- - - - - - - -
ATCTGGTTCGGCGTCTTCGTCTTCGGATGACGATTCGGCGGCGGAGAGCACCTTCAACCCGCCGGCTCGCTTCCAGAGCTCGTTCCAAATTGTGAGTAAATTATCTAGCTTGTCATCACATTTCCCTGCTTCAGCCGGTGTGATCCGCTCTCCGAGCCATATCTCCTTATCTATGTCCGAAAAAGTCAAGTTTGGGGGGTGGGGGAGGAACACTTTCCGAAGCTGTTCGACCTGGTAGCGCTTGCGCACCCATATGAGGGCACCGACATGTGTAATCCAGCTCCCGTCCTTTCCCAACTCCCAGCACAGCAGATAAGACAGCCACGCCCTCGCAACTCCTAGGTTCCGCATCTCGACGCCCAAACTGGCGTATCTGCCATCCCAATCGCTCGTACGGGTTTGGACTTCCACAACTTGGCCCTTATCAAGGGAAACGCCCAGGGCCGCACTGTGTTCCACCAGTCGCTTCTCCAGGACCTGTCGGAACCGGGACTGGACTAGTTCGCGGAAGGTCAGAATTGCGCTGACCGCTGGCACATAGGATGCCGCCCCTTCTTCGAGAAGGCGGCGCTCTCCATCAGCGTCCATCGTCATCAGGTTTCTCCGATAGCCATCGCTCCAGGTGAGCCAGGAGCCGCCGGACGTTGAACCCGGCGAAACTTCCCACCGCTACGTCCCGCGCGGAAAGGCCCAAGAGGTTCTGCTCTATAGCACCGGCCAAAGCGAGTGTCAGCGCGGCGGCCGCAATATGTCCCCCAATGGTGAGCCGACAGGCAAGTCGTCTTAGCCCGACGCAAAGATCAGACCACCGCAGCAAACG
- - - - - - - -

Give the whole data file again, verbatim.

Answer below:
ATCTGGTTCGGCGTCTTCGTCTTCGGATGACGATTCGGCGGCGGAGAGCACCTTCAACCCGCCGGCTCGCTTCCAGAGCTCGTTCCAAATTGTGAGTAAATTATCTAGCTTGTCATCACATTTCCCTGCTTCAGCCGGTGTGATCCGCTCTCCGAGCCATATCTCCTTATCTATGTCCGAAAAAGTCAAGTTTGGGGGGTGGGGGAGGAACACTTTCCGAAGCTGTTCGACCTGGTAGCGCTTGCGCACCCATATGAGGGCACCGACATGTGTAATCCAGCTCCCGTCCTTTCCCAACTCCCAGCACAGCAGATAAGACAGCCACGCCCTCGCAACTCCTAGGTTCCGCATCTCGACGCCCAAACTGGCGTATCTGCCATCCCAATCGCTCGTACGGGTTTGGACTTCCACAACTTGGCCCTTATCAAGGGAAACGCCCAGGGCCGCACTGTGTTCCACCAGTCGCTTCTCCAGGACCTGTCGGAACCGGGACTGGACTAGTTCGCGGAAGGTCAGAATTGCGCTGACCGCTGGCACATAGGATGCCGCCCCTTCTTCGAGAAGGCGGCGCTCTCCATCAGCGTCCATCGTCATCAGGTTTCTCCGATAGCCATCGCTCCAGGTGAGCCAGGAGCCGCCGGACGTTGAACCCGGCGAAACTTCCCACCGCTACGTCCCGCGCGGAAAGGCCCAAGAGGTTCTGCTCTATAGCACCGGCCAAAGCGAGTGTCAGCGCGGCGGCCGCAATATGTCCCCCAATGGTGAGCCGACAGGCAAGTCGTCTTAGCCCGACGCAAAGATCAGACCACCGCAGCAAACG